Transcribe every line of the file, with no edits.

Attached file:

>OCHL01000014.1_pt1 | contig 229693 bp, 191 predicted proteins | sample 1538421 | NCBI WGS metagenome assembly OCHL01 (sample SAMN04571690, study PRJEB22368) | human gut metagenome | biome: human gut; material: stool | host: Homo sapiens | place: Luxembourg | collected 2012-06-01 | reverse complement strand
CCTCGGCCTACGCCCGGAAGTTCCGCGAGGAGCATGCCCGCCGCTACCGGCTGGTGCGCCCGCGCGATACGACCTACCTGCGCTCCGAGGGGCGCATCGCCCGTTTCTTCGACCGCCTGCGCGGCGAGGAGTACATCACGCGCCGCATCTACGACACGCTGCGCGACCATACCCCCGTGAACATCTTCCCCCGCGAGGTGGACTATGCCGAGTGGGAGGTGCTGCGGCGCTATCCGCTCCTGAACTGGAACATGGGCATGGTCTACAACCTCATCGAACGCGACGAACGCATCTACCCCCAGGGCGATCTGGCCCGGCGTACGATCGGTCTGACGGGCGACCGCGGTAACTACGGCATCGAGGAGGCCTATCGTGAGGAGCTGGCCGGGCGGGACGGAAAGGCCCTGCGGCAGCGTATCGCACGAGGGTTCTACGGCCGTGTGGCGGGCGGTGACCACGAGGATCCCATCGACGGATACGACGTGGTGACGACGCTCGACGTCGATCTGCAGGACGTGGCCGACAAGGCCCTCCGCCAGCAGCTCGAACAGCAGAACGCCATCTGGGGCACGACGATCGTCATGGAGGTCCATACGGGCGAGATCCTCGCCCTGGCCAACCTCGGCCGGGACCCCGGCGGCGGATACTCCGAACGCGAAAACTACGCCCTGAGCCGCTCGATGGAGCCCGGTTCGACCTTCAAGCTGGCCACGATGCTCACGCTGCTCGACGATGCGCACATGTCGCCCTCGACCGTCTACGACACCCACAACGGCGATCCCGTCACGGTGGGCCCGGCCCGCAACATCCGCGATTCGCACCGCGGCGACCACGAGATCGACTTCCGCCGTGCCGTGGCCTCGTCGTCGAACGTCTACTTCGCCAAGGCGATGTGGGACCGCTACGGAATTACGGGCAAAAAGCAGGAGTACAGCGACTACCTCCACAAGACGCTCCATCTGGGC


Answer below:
>OCHL01000014.1_pt1 | contig 229693 bp, 191 predicted proteins | sample 1538421 | NCBI WGS metagenome assembly OCHL01 (sample SAMN04571690, study PRJEB22368) | human gut metagenome | biome: human gut; material: stool | host: Homo sapiens | place: Luxembourg | collected 2012-06-01 | reverse complement strand
CCTCGGCCTACGCCCGGAAGTTCCGCGAGGAGCATGCCCGCCGCTACCGGCTGGTGCGCCCGCGCGATACGACCTACCTGCGCTCCGAGGGGCGCATCGCCCGTTTCTTCGACCGCCTGCGCGGCGAGGAGTACATCACGCGCCGCATCTACGACACGCTGCGCGACCATACCCCCGTGAACATCTTCCCCCGCGAGGTGGACTATGCCGAGTGGGAGGTGCTGCGGCGCTATCCGCTCCTGAACTGGAACATGGGCATGGTCTACAACCTCATCGAACGCGACGAACGCATCTACCCCCAGGGCGATCTGGCCCGGCGTACGATCGGTCTGACGGGCGACCGCGGTAACTACGGCATCGAGGAGGCCTATCGTGAGGAGCTGGCCGGGCGGGACGGAAAGGCCCTGCGGCAGCGTATCGCACGAGGGTTCTACGGCCGTGTGGCGGGCGGTGACCACGAGGATCCCATCGACGGATACGACGTGGTGACGACGCTCGACGTCGATCTGCAGGACGTGGCCGACAAGGCCCTCCGCCAGCAGCTCGAACAGCAGAACGCCATCTGGGGCACGACGATCGTCATGGAGGTCCATACGGGCGAGATCCTCGCCCTGGCCAACCTCGGCCGGGACCCCGGCGGCGGATACTCCGAACGCGAAAACTACGCCCTGAGCCGCTCGATGGAGCCCGGTTCGACCTTCAAGCTGGCCACGATGCTCACGCTGCTCGACGATGCGCACATGTCGCCCTCGACCGTCTACGACACCCACAACGGCGATCCCGTCACGGTGGGCCCGGCCCGCAACATCCGCGATTCGCACCGCGGCGACCACGAGATCGACTTCCGCCGTGCCGTGGCCTCGTCGTCGAACGTCTACTTCGCCAAGGCGATGTGGGACCGCTACGGAATTACGGGCAAAAAGCAGGAGTACAGCGACTACCTCCACAAGACGCTCCATCTGGGC